SANAA (Reuters) - A Yemeni government spokesman said on Tuesday that the Saudi ambassador to Yemen will re-base his mission to the southern city of Aden, an apparent snub to the newly dominant Shi'ite Houthi faction controlling the capital Sanaa.
Saudi Arabia joined Western states earlier this month in evacuating its embassy in Sanaa following a power grab by the Iranian-backed Houthis, viewed with suspicion by the Gulf's mostly Sunni Muslim rulers.
The envoy's move to Aden underlines Saudi support for the embattled Yemeni President Abd-Rabbu Mansour who fled to Aden last week after the Houthis forced him to step down and held him under house arrest in Sanaa for a month.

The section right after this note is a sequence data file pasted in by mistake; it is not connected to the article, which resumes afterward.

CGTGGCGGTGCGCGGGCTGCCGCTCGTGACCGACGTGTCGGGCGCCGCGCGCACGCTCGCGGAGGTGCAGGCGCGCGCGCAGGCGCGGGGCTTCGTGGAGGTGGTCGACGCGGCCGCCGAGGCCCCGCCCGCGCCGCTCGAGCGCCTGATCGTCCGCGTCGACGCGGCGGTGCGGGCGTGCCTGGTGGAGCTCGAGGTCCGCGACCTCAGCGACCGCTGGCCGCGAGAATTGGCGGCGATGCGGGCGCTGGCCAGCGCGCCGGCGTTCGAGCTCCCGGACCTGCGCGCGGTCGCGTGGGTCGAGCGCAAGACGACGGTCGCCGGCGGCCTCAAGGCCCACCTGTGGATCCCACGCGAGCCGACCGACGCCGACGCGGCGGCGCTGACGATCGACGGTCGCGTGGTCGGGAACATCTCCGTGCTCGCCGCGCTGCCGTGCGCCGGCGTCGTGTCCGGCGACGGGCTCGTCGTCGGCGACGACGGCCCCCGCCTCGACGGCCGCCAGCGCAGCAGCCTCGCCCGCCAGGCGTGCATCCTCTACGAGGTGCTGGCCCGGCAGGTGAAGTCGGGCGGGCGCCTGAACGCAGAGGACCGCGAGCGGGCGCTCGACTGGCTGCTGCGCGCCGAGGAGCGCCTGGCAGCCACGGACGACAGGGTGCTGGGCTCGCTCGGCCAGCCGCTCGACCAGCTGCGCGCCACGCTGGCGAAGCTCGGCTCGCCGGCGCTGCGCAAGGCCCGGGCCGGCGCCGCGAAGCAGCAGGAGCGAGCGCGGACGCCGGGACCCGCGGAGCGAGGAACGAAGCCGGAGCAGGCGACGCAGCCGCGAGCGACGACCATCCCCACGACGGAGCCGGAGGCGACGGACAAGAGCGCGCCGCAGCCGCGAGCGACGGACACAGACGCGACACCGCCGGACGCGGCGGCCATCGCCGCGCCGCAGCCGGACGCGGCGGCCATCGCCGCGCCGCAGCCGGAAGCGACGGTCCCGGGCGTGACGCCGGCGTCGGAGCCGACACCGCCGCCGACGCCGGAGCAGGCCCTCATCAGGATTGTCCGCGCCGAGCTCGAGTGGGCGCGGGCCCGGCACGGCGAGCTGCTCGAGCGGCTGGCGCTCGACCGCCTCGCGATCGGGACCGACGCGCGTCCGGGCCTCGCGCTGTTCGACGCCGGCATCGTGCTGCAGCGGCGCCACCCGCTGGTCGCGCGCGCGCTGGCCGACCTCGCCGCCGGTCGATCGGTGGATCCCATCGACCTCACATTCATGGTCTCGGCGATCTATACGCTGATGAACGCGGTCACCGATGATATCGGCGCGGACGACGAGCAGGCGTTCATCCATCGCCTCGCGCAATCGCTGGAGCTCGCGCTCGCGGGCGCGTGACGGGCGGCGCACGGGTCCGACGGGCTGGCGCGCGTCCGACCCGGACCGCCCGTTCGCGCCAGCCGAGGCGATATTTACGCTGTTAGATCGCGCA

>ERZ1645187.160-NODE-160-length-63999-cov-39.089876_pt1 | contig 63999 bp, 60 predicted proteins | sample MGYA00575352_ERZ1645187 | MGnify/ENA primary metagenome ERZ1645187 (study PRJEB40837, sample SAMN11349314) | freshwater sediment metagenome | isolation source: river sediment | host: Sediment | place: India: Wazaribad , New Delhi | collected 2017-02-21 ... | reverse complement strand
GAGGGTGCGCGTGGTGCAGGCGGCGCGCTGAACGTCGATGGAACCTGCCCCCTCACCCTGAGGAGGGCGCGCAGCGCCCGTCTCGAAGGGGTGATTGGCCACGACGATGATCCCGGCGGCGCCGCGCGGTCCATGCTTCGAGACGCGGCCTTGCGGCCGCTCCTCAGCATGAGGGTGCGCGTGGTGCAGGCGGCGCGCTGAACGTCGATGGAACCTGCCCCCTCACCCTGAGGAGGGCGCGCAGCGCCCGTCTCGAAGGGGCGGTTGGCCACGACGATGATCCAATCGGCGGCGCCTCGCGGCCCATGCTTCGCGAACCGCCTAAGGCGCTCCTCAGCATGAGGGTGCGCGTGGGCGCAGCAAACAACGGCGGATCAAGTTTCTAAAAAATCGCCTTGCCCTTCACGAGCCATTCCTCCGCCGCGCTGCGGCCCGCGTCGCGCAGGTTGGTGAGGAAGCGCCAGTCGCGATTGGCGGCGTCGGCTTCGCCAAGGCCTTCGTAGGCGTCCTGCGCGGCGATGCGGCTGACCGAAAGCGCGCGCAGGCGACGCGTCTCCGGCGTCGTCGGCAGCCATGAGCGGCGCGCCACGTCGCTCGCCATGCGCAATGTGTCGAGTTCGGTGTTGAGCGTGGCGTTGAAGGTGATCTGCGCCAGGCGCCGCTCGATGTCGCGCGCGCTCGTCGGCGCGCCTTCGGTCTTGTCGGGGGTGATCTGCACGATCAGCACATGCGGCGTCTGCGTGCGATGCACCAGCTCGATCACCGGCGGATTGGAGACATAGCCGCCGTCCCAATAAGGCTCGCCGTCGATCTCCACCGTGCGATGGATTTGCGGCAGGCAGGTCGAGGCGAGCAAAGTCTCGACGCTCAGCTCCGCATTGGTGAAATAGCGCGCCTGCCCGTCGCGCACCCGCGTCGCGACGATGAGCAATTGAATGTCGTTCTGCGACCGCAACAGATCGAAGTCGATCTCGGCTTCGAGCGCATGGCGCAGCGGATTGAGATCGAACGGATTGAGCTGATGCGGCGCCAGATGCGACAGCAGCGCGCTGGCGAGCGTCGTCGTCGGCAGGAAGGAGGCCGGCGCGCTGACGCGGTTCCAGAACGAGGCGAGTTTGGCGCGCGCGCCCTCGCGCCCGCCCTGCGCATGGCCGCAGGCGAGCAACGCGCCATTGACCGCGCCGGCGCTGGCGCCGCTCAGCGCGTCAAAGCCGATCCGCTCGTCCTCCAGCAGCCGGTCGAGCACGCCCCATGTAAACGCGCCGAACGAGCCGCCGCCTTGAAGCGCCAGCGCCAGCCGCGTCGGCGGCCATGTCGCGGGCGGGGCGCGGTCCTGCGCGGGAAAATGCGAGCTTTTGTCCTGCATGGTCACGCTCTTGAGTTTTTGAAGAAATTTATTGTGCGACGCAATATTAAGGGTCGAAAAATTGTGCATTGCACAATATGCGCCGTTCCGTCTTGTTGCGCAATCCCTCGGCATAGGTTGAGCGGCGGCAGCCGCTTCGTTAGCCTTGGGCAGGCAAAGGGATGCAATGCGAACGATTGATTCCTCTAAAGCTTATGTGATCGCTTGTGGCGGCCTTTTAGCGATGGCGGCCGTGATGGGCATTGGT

But with Hadi gone, the Houthis, whose fighters now control large parts of Yemen, have been struggling to form a new government, and Hadi is seeking to set up a rival power center in Aden with loyalist army units and tribes.
"The Saudi ambassador returned to Aden yesterday, together with the Gulf Cooperation Council secretary-general and began today to pursue his mission officially in Aden," said Rajeh Badi, a spokesman for Hadi's government.
Ambassadors from the other Gulf Arab countries would follow suit in the coming days, Badi said.
The Saudi foreign ministry spokesman could not be reached for comment.
The splitting of Yemen into two sides with rival seats of power competing for control could be a further step toward civil war.
(Reporting Mohammed Ghobari; Additional reporting by Omar Fahmy in Cairo and Angus Mcdowall in Riyadh; Writing by Raissa Kasolowsky; Editing by Robin Pomeroy)